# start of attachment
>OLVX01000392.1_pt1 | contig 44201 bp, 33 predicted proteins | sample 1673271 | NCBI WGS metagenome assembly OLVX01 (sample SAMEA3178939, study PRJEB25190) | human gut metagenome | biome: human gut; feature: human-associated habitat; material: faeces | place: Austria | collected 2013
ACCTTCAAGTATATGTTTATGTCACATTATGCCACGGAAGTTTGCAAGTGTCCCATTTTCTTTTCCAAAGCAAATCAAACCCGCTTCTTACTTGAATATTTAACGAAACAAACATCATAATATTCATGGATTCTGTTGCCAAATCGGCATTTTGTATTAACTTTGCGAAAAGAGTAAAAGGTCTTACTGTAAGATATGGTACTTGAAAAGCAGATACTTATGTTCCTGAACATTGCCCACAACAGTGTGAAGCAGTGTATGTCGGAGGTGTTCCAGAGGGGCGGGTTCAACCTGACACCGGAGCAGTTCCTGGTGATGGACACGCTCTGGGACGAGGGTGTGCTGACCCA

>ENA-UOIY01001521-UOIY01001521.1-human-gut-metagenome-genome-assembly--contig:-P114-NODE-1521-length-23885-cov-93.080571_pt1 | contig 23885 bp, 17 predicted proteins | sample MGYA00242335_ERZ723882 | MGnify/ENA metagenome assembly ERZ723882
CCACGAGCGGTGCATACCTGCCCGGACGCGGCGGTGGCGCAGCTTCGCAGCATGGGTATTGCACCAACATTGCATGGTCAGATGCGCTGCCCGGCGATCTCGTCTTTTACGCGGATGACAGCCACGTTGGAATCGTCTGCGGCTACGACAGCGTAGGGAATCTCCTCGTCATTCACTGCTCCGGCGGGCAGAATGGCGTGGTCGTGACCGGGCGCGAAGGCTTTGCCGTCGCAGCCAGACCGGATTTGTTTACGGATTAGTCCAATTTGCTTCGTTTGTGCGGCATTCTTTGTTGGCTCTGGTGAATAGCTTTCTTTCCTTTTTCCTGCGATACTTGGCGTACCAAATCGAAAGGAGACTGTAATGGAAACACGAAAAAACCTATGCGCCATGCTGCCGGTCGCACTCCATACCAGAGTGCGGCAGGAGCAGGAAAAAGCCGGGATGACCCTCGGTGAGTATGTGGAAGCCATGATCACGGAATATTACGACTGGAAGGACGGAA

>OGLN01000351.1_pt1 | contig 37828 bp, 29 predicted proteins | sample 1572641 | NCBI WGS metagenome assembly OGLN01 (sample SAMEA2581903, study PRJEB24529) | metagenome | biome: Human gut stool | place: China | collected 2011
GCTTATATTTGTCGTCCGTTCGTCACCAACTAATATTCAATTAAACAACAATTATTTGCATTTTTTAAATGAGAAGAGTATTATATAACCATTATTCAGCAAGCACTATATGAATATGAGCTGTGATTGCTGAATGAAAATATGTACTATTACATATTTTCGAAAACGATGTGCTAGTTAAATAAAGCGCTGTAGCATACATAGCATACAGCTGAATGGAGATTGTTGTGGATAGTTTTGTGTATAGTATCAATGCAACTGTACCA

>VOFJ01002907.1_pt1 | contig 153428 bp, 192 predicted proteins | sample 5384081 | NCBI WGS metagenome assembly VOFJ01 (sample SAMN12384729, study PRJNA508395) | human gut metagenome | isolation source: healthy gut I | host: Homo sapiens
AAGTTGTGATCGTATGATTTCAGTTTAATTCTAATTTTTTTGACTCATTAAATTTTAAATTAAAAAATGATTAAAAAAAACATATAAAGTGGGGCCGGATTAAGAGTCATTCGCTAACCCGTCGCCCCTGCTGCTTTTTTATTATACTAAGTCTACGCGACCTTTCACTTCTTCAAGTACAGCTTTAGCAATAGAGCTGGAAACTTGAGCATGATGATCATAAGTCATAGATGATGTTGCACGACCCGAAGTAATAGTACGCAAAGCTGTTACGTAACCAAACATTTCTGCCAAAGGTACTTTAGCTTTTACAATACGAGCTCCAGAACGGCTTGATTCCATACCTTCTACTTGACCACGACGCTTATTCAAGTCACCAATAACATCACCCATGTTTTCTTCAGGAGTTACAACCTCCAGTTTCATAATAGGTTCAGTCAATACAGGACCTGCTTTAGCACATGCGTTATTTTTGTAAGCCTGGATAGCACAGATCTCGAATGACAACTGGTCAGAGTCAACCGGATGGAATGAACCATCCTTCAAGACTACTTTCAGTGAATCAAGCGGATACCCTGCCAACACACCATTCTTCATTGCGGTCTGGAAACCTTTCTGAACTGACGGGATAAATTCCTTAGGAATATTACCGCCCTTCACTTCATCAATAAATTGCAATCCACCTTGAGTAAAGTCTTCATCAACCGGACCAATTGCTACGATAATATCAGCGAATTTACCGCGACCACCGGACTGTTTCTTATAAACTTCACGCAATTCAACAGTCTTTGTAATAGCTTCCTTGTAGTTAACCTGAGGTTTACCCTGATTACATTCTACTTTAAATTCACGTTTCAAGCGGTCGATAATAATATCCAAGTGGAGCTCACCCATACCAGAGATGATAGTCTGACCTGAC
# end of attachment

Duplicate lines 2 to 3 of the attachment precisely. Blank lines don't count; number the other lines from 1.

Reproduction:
ACCTTCAAGTATATGTTTATGTCACATTATGCCACGGAAGTTTGCAAGTGTCCCATTTTCTTTTCCAAAGCAAATCAAACCCGCTTCTTACTTGAATATTTAACGAAACAAACATCATAATATTCATGGATTCTGTTGCCAAATCGGCATTTTGTATTAACTTTGCGAAAAGAGTAAAAGGTCTTACTGTAAGATATGGTACTTGAAAAGCAGATACTTATGTTCCTGAACATTGCCCACAACAGTGTGAAGCAGTGTATGTCGGAGGTGTTCCAGAGGGGCGGGTTCAACCTGACACCGGAGCAGTTCCTGGTGATGGACACGCTCTGGGACGAGGGTGTGCTGACCCA

>ENA-UOIY01001521-UOIY01001521.1-human-gut-metagenome-genome-assembly--contig:-P114-NODE-1521-length-23885-cov-93.080571_pt1 | contig 23885 bp, 17 predicted proteins | sample MGYA00242335_ERZ723882 | MGnify/ENA metagenome assembly ERZ723882